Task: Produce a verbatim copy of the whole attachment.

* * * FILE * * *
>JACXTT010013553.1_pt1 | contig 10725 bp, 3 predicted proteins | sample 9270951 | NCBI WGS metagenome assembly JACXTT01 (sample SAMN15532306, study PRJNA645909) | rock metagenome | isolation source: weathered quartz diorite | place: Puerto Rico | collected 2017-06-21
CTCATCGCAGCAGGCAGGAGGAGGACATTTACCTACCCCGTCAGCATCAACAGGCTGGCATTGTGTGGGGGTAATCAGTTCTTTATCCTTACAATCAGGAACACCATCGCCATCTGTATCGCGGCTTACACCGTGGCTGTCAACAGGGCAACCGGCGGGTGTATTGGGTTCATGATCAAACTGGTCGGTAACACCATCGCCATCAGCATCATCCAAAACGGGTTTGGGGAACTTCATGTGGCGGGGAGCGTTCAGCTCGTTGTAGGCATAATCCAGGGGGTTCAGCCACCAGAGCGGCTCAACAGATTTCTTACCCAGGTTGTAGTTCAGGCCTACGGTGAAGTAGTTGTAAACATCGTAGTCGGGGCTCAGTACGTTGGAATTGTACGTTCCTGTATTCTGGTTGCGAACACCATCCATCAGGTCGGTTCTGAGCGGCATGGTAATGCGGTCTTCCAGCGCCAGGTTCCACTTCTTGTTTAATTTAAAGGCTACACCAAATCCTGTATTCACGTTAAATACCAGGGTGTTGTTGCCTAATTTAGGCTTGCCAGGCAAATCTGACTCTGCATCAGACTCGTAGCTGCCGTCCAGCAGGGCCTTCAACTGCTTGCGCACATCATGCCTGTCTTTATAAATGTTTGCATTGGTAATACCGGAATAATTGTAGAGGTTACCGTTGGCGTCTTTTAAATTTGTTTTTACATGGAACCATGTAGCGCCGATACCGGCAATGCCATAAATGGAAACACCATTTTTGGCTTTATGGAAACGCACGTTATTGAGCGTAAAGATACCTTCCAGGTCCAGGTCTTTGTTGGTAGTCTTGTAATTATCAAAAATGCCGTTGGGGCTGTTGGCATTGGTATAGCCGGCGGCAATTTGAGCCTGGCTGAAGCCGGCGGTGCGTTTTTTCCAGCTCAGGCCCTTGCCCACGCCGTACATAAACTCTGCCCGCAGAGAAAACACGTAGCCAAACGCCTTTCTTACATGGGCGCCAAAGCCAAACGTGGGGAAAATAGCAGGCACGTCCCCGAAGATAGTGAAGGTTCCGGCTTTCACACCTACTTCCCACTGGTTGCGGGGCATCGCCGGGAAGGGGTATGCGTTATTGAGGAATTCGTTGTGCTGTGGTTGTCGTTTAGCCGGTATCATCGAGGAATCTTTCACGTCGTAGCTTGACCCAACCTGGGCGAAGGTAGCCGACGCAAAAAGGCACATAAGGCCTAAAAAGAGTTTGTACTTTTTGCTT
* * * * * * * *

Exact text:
>JACXTT010013553.1_pt1 | contig 10725 bp, 3 predicted proteins | sample 9270951 | NCBI WGS metagenome assembly JACXTT01 (sample SAMN15532306, study PRJNA645909) | rock metagenome | isolation source: weathered quartz diorite | place: Puerto Rico | collected 2017-06-21
CTCATCGCAGCAGGCAGGAGGAGGACATTTACCTACCCCGTCAGCATCAACAGGCTGGCATTGTGTGGGGGTAATCAGTTCTTTATCCTTACAATCAGGAACACCATCGCCATCTGTATCGCGGCTTACACCGTGGCTGTCAACAGGGCAACCGGCGGGTGTATTGGGTTCATGATCAAACTGGTCGGTAACACCATCGCCATCAGCATCATCCAAAACGGGTTTGGGGAACTTCATGTGGCGGGGAGCGTTCAGCTCGTTGTAGGCATAATCCAGGGGGTTCAGCCACCAGAGCGGCTCAACAGATTTCTTACCCAGGTTGTAGTTCAGGCCTACGGTGAAGTAGTTGTAAACATCGTAGTCGGGGCTCAGTACGTTGGAATTGTACGTTCCTGTATTCTGGTTGCGAACACCATCCATCAGGTCGGTTCTGAGCGGCATGGTAATGCGGTCTTCCAGCGCCAGGTTCCACTTCTTGTTTAATTTAAAGGCTACACCAAATCCTGTATTCACGTTAAATACCAGGGTGTTGTTGCCTAATTTAGGCTTGCCAGGCAAATCTGACTCTGCATCAGACTCGTAGCTGCCGTCCAGCAGGGCCTTCAACTGCTTGCGCACATCATGCCTGTCTTTATAAATGTTTGCATTGGTAATACCGGAATAATTGTAGAGGTTACCGTTGGCGTCTTTTAAATTTGTTTTTACATGGAACCATGTAGCGCCGATACCGGCAATGCCATAAATGGAAACACCATTTTTGGCTTTATGGAAACGCACGTTATTGAGCGTAAAGATACCTTCCAGGTCCAGGTCTTTGTTGGTAGTCTTGTAATTATCAAAAATGCCGTTGGGGCTGTTGGCATTGGTATAGCCGGCGGCAATTTGAGCCTGGCTGAAGCCGGCGGTGCGTTTTTTCCAGCTCAGGCCCTTGCCCACGCCGTACATAAACTCTGCCCGCAGAGAAAACACGTAGCCAAACGCCTTTCTTACATGGGCGCCAAAGCCAAACGTGGGGAAAATAGCAGGCACGTCCCCGAAGATAGTGAAGGTTCCGGCTTTCACACCTACTTCCCACTGGTTGCGGGGCATCGCCGGGAAGGGGTATGCGTTATTGAGGAATTCGTTGTGCTGTGGTTGTCGTTTAGCCGGTATCATCGAGGAATCTTTCACGTCGTAGCTTGACCCAACCTGGGCGAAGGTAGCCGACGCAAAAAGGCACATAAGGCCTAAAAAGAGTTTGTACTTTTTGCTT